The 1987 ECOTY winner was something of a DTW stalwart. Even more so however was the fifth placed entrant, one championed by longtime panellist and judge, L.J.K. Setright.
Since its inception in 1964, the European Car of the Year has been an annual award, adjudicated by a panel of leading European motoring journalists. Its stated aim has been to acclaim the most outstanding new car to go on sale within the 12 months preceding the adjudication.
The ECOTY jury currently consists of 60 members, representing 23 European countries. National representation is based on the size and significance of the country’s car market. France, Germany, Great Britain, Italy and Spain each have six jury members; other countries, proportionally fewer.
In the current year, the award was organised by the following international publications: Auto (Italy) / Autocar (UK) / Autopista (Spain) / Autovisie (The Netherlands) / L’Automobile Magazine (France) / Stern (Germany) / Vi Bilägare (Sweden).
In the two decades which followed its inauguration, the winning cars were mostly cars of some technical merit (with one or two exceptions), but by the mid-1980s, winners were becoming less notable; a matter partly explained by the conservatism which has since gripped the European industry.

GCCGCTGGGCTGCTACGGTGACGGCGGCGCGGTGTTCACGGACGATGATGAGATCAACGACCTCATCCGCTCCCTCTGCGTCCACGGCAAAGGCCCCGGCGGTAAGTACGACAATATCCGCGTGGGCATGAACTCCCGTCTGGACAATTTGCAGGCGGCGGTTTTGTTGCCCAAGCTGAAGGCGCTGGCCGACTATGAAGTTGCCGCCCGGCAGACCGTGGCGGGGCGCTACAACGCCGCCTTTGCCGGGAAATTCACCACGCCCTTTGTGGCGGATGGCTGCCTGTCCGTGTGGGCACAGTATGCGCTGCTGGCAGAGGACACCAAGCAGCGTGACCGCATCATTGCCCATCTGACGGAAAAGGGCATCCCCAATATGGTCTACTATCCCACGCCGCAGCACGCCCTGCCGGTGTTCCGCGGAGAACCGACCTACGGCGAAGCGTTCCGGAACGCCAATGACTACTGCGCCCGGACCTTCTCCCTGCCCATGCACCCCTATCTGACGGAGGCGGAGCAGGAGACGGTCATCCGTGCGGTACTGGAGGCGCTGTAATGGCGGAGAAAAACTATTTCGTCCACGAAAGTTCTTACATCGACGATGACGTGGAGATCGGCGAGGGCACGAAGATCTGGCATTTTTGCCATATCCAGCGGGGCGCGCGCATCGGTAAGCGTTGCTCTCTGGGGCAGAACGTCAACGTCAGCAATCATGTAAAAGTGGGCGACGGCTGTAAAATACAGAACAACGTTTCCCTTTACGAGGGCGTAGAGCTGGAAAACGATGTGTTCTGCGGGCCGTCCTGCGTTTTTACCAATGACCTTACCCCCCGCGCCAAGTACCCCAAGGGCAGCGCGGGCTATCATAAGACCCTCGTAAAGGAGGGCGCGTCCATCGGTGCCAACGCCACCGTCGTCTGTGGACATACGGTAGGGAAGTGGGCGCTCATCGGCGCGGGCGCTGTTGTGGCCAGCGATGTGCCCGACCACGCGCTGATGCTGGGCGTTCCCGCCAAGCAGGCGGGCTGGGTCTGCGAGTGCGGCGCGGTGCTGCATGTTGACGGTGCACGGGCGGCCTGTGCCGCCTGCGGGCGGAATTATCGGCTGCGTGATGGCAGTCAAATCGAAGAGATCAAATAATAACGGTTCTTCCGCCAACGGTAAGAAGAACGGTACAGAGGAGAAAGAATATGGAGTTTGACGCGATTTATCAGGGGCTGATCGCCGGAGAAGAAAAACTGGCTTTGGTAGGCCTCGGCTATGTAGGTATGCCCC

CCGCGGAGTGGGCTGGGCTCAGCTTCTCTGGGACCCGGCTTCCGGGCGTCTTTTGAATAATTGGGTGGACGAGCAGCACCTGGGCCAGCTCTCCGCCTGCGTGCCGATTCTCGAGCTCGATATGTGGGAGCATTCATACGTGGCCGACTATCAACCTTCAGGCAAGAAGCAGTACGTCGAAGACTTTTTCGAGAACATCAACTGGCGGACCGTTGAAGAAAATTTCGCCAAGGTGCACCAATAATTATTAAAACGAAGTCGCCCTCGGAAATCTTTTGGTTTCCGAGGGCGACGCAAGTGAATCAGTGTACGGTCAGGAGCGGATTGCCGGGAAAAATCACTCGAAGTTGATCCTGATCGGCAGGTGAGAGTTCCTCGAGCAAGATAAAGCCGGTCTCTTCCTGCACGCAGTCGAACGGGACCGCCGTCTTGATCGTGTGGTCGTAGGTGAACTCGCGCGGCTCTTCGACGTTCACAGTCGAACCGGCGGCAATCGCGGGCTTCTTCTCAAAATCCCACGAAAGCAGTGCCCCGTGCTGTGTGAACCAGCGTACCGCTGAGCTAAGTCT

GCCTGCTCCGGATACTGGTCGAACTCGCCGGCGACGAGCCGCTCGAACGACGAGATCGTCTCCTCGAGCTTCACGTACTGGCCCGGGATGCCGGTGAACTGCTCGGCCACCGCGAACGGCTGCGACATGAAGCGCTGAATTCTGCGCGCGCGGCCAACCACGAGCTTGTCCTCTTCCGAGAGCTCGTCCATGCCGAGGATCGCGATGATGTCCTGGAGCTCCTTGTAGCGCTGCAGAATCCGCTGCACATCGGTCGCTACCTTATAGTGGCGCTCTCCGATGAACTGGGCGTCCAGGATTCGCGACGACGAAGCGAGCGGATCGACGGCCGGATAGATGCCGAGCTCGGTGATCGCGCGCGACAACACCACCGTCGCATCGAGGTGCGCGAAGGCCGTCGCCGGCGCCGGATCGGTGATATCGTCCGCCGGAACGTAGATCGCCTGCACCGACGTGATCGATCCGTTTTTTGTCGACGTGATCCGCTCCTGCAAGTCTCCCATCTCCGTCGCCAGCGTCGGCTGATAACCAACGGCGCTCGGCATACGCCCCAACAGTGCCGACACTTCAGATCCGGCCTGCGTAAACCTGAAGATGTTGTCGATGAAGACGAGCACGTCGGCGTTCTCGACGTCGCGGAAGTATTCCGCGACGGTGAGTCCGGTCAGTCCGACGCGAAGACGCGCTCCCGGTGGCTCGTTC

For many years, eminent motor journalist, commentator and critic, L.J.K. Setright had been amongst the UK cadre of judges and could be relied upon as much to champion the technically interesting underdog as for his impassioned and beautifully crafted expository epistles.
In 1987, writing in Car, he outlined the manner in which the judging for that year’s award took place. Amongst the shortlist were such cars as the Audi (B3) 80, the BMW (E32) 7-Series, the Fiat Croma, the Jaguar (XJ40) XJ6, the Opel Omega (A), nee Vauxhall Carlton, the Peugeot 309, the Renault 21, the Rover 800, and the Volvo 480. With 1425 points to bestow in total, the maximum which the jury could award any individual car was 570.